Movie Dorks Anonymous

 

In the back room of Harpo’s on a Wednesday night, the KC Screenwriters get down to business: golf, the musical potential of nuns on drugs, and Frankenstein.

OK, so that’s not the real business of the evening. But this stuff is important to the group, which, according to longtime member John Thonen, has only recently adjusted to formalities. In the old days, Thonen explains, “If somebody had a script, that was our purpose in life. If nobody did, we sat and talked about movies.”

There’s still plenty of movie talk — skewering Legally Blond 2 is essential, if not on the actual agenda — but the screenwriters’ group now focuses on critiquing scripts and sharing tips for pitching them to studio execs. The group is also trying to give a boost to aspiring Soderberghs through its Short Screenplay Competition, now in its second year.

KC Screenwriters grew out of a Johnson County Community College workshop about twelve years ago, when the original members got the idea to continue meeting and talking film even after their class ended. The idea is to read scripts and provide feedback, but members have other projects, too. In fact, the Frankenstein most often discussed at Harpo’s is not the monster of Boris Karloff fame but one the screenwriters created themselves — a composite script, written by the entire group. Production will begin soon.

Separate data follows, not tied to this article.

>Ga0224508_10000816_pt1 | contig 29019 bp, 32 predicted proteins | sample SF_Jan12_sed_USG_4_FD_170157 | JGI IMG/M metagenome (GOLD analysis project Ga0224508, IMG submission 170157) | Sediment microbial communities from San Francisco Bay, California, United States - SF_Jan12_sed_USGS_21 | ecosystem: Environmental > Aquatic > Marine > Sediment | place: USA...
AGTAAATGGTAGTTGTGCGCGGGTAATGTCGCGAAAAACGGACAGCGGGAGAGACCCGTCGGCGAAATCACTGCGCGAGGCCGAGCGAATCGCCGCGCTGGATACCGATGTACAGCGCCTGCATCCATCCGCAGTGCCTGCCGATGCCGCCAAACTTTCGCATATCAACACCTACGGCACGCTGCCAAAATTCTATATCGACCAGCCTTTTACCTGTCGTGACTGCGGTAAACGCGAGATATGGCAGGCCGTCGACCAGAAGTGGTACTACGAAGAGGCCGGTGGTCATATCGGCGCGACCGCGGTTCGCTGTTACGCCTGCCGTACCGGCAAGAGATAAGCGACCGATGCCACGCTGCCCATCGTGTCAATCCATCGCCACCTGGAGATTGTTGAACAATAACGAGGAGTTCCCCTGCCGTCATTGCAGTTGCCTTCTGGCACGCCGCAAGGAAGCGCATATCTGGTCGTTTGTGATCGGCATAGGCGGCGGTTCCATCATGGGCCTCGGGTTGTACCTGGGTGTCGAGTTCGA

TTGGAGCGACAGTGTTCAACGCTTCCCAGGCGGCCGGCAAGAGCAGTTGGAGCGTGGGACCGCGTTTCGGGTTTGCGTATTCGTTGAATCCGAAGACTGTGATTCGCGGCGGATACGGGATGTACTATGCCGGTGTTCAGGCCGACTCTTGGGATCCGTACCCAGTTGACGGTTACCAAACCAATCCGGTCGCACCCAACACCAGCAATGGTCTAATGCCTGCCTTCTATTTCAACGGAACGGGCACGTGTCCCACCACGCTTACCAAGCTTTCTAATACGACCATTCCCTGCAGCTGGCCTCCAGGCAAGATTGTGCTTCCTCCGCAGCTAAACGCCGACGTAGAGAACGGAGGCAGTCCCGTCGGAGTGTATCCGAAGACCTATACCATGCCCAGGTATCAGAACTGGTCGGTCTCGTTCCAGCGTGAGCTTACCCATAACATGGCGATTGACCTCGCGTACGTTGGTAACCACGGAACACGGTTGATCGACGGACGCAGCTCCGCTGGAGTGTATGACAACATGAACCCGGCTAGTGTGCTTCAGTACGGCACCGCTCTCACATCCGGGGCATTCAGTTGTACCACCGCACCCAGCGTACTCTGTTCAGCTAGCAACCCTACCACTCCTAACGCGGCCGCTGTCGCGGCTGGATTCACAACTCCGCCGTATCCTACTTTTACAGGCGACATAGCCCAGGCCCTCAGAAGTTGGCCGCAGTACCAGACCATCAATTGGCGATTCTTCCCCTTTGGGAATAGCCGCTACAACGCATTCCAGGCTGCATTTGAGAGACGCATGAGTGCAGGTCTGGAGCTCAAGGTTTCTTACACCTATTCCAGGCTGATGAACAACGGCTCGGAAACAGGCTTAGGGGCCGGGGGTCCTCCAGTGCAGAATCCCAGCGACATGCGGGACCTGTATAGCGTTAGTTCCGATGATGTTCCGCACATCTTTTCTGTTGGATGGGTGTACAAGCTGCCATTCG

The gathering is also a place for novices to seek advice about filmmaking. For example, at one recent meeting Justin Gardner instructed the other members to read scripts of successful movies, even if they’re awful.

“The more scripts you read — even if the story sucks 80 percent of the time — the better your scripts will be in terms of readability,” he said.

Another member dispensed industry advice, warning fellow KC screenwriters to keep their pitches simple: “You’ve got to have it down to one line — ‘Romeo and Juliet in space’ or whatever.”

The screenplay competition is another way to help promising writers get funding to move from scribbling to actual production — without the support of a big, green marketing beast. Three finalists will have their scripts read by actors in front of an audience, whose members will then vote for their favorite. The Independent Filmmakers Coalition will award that writer prize money, which goes toward production of the film. Last year, the winner scored $250.

Thonen and Gardner were both finalists in last year’s competition. Thonen says that watching an audience’s reaction to his script taught him a lot.

“You have to keep the audience in mind,” he says. “The most enjoyable experience for them may be the one that makes them laugh, not the one that makes them question the deep, dark parts of their mind.”

Thus, film lovers and filmmakers connect with one another, finding out whether the films they make are equal to the films they take. Sounds like a question worth bringing up some Wednesday night at Harpo’s.